April 2 is a public holiday in Argentina: Dia de los Caides en la Guerra de las Malivinas, a day to pay tribute to their fallen soldiers in a war that started on the same day in 1982. It began with a simple military occupation and ended 74 days later with over 900 dead (649 Argentines, 255 British and 3 islanders).
The disaster of the war led to massive demonstrations against the military throughout Argentina and ultimately hastened the junta's downfall and a return to democracy in 1983.
Throughout the country there are monuments to the fallen Argentine heroes of the war, and plaques in public buildings and shopping centres alike. Street art often addresses the Malvinas too, usually in highly patriotic fashion.
The issue of the Malvinas often comes up in the politics of Argentina. The nationalism invoked is seen by some as a diversion from more important issues facing the country. Lately President Cristina Fernandez de Kirchner has been trumpeting the Malvinas line, including asking the new Pope for some sort of holy intervention.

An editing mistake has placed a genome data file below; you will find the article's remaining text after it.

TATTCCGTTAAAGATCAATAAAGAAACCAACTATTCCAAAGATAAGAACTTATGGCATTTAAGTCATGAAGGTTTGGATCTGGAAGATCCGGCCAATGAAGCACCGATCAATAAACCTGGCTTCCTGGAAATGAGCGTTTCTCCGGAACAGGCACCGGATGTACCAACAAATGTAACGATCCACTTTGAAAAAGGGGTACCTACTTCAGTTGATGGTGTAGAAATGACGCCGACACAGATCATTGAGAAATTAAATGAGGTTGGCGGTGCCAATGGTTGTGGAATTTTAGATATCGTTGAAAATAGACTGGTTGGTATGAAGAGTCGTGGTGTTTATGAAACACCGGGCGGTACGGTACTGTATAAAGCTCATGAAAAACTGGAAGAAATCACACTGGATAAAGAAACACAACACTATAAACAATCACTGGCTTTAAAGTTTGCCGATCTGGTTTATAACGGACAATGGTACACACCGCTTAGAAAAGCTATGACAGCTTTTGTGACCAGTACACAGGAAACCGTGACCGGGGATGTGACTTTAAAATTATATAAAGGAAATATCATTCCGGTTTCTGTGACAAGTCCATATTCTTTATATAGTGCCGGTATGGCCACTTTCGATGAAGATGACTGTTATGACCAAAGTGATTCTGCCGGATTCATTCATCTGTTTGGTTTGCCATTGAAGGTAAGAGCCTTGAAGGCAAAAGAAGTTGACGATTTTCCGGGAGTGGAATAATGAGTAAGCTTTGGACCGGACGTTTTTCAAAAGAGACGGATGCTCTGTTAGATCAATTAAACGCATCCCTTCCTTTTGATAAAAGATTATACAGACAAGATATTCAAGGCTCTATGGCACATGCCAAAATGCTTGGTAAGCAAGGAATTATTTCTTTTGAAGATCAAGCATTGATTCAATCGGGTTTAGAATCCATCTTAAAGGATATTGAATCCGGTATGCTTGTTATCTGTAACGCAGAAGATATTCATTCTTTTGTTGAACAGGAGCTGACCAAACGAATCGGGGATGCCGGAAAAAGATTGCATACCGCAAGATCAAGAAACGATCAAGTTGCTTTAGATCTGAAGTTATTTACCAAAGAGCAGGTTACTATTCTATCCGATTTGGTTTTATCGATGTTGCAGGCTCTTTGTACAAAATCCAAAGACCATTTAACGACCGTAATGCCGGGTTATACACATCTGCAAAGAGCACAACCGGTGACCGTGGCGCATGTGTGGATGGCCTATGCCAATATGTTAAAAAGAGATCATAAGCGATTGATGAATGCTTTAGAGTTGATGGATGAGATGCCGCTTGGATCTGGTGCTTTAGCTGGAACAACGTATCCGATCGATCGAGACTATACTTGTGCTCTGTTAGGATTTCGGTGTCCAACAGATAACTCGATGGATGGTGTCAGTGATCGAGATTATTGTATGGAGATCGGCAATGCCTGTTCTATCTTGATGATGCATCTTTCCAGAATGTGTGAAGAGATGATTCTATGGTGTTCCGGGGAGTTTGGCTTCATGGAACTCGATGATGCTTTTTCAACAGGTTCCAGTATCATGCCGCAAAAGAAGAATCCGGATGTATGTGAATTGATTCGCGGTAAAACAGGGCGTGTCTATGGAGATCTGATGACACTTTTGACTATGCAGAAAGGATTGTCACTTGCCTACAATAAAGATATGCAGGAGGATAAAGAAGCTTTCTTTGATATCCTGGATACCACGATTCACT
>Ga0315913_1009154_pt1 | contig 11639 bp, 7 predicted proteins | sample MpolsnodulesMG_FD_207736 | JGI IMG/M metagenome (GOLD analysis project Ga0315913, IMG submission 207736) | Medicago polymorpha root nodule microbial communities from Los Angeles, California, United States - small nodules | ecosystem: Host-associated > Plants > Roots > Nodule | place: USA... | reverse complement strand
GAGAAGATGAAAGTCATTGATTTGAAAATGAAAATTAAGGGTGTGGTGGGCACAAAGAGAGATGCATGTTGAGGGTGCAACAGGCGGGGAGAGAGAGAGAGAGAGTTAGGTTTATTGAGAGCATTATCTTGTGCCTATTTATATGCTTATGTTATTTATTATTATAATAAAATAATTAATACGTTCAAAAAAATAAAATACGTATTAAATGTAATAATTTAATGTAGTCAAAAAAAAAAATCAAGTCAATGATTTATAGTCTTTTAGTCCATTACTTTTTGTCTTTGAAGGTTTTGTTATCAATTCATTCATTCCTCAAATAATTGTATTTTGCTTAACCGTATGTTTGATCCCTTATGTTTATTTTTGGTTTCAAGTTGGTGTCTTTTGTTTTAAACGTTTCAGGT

While Argentine citizens would probably agree the islands do belong to Argentina, nobody would charge off to another war, or expend energy of any kind to get the islands back. There are more important issues facing this country. Including the rate of inflation.
This morning what is called here the blue dollar, or the black market price for the American dollar, hit 8.75 pesos. When we arrived in early January it was about 6 pesos to the dollar. The official government exchange rate is just over 5 pesos to the US dollar, as it has been since January. As Argentina's inflation rate increases and the savings of its ordinary citizens disappear, the Malvinas rhetoric only seems to increase too, with or without holy intervention.
CFK and Pope Francis photo from AFP/Getty